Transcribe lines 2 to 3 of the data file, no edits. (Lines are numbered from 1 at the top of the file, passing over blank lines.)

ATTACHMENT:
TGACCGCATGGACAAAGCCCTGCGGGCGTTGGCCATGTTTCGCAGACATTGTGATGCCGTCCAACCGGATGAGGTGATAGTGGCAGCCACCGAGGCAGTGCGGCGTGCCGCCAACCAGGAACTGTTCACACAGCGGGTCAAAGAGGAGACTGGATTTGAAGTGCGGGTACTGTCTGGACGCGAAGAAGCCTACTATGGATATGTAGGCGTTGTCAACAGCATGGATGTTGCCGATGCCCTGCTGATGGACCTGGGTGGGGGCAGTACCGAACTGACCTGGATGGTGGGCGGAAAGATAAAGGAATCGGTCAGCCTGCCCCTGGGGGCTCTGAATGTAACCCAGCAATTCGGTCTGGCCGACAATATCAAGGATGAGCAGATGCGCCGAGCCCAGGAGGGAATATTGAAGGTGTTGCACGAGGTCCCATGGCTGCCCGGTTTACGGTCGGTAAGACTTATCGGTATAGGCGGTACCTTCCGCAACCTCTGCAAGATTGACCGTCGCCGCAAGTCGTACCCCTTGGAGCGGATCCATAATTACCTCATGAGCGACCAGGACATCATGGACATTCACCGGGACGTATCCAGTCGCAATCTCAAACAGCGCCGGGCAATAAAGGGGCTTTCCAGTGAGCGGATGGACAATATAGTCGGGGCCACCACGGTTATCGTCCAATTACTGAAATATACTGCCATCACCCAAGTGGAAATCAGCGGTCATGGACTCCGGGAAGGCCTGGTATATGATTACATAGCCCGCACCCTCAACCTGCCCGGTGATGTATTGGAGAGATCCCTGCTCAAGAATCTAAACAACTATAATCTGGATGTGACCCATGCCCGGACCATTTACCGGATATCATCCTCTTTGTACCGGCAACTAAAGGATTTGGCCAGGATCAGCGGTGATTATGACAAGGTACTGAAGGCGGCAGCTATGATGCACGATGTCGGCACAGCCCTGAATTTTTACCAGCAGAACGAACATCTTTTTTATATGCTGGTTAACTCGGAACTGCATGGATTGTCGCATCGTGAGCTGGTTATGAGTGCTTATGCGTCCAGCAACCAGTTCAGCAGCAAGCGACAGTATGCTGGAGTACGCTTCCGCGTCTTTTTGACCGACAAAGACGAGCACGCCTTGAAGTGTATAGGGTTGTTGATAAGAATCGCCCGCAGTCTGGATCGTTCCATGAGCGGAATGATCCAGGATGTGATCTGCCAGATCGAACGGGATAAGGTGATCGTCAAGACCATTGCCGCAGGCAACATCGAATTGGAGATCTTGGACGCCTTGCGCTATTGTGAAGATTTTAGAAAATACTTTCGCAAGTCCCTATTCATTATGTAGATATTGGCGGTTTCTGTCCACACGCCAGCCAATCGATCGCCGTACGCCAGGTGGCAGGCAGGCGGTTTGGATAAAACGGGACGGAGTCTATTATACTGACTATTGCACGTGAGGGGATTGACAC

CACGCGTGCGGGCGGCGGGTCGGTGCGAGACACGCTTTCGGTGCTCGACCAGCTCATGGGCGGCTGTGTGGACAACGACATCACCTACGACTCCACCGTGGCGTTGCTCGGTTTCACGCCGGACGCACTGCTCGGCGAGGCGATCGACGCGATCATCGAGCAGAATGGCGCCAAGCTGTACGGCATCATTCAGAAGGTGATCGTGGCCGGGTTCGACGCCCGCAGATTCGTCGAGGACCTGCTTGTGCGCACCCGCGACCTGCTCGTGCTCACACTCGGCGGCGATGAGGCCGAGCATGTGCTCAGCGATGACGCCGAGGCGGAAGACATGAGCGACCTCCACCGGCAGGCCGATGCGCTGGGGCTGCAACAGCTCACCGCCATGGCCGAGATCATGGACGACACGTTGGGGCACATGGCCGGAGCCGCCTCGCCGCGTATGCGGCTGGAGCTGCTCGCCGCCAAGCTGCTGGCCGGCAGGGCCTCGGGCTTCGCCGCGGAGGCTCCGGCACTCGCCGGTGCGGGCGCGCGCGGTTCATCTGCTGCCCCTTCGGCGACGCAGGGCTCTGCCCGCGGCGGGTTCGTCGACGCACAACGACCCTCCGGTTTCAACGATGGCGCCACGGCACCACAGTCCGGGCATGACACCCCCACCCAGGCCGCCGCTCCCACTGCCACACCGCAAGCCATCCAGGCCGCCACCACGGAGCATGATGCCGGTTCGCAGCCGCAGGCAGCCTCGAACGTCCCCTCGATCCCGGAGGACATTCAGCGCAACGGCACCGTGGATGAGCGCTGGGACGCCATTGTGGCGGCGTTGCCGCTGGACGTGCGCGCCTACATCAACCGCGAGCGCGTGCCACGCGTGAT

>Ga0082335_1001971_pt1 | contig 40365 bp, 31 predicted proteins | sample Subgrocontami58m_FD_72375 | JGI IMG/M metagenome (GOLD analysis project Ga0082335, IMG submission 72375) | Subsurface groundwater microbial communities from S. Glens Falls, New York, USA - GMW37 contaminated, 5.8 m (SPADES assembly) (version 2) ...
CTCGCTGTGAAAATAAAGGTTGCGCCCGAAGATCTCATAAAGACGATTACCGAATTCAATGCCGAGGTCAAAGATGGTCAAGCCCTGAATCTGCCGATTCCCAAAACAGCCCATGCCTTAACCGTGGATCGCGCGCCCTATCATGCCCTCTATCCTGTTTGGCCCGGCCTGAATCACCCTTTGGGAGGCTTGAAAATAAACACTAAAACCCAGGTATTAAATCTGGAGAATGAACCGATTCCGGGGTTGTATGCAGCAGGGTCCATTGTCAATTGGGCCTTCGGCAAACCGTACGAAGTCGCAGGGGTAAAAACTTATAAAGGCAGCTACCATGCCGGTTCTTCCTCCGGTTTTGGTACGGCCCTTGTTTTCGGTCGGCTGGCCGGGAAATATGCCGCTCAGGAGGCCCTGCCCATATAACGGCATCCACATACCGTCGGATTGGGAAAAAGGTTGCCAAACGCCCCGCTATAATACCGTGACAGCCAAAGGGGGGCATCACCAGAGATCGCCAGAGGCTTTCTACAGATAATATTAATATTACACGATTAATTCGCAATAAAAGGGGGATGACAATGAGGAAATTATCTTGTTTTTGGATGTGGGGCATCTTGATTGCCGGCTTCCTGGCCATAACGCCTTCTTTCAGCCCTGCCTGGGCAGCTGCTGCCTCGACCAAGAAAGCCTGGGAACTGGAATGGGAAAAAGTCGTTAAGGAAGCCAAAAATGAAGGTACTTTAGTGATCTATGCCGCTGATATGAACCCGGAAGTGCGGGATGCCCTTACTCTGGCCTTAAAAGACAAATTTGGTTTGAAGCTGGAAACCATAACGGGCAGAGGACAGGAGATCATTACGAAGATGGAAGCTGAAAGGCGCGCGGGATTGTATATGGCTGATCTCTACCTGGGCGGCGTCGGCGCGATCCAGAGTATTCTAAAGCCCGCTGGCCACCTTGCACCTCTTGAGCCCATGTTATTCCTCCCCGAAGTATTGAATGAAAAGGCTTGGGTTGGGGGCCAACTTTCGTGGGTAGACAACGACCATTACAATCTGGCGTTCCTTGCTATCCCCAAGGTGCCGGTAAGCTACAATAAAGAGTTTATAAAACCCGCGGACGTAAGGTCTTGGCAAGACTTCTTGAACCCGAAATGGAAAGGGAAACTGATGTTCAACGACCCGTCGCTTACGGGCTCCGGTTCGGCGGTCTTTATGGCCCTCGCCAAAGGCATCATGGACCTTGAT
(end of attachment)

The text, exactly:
CACGCGTGCGGGCGGCGGGTCGGTGCGAGACACGCTTTCGGTGCTCGACCAGCTCATGGGCGGCTGTGTGGACAACGACATCACCTACGACTCCACCGTGGCGTTGCTCGGTTTCACGCCGGACGCACTGCTCGGCGAGGCGATCGACGCGATCATCGAGCAGAATGGCGCCAAGCTGTACGGCATCATTCAGAAGGTGATCGTGGCCGGGTTCGACGCCCGCAGATTCGTCGAGGACCTGCTTGTGCGCACCCGCGACCTGCTCGTGCTCACACTCGGCGGCGATGAGGCCGAGCATGTGCTCAGCGATGACGCCGAGGCGGAAGACATGAGCGACCTCCACCGGCAGGCCGATGCGCTGGGGCTGCAACAGCTCACCGCCATGGCCGAGATCATGGACGACACGTTGGGGCACATGGCCGGAGCCGCCTCGCCGCGTATGCGGCTGGAGCTGCTCGCCGCCAAGCTGCTGGCCGGCAGGGCCTCGGGCTTCGCCGCGGAGGCTCCGGCACTCGCCGGTGCGGGCGCGCGCGGTTCATCTGCTGCCCCTTCGGCGACGCAGGGCTCTGCCCGCGGCGGGTTCGTCGACGCACAACGACCCTCCGGTTTCAACGATGGCGCCACGGCACCACAGTCCGGGCATGACACCCCCACCCAGGCCGCCGCTCCCACTGCCACACCGCAAGCCATCCAGGCCGCCACCACGGAGCATGATGCCGGTTCGCAGCCGCAGGCAGCCTCGAACGTCCCCTCGATCCCGGAGGACATTCAGCGCAACGGCACCGTGGATGAGCGCTGGGACGCCATTGTGGCGGCGTTGCCGCTGGACGTGCGCGCCTACATCAACCGCGAGCGCGTGCCACGCGTGAT

>Ga0082335_1001971_pt1 | contig 40365 bp, 31 predicted proteins | sample Subgrocontami58m_FD_72375 | JGI IMG/M metagenome (GOLD analysis project Ga0082335, IMG submission 72375) | Subsurface groundwater microbial communities from S. Glens Falls, New York, USA - GMW37 contaminated, 5.8 m (SPADES assembly) (version 2) ...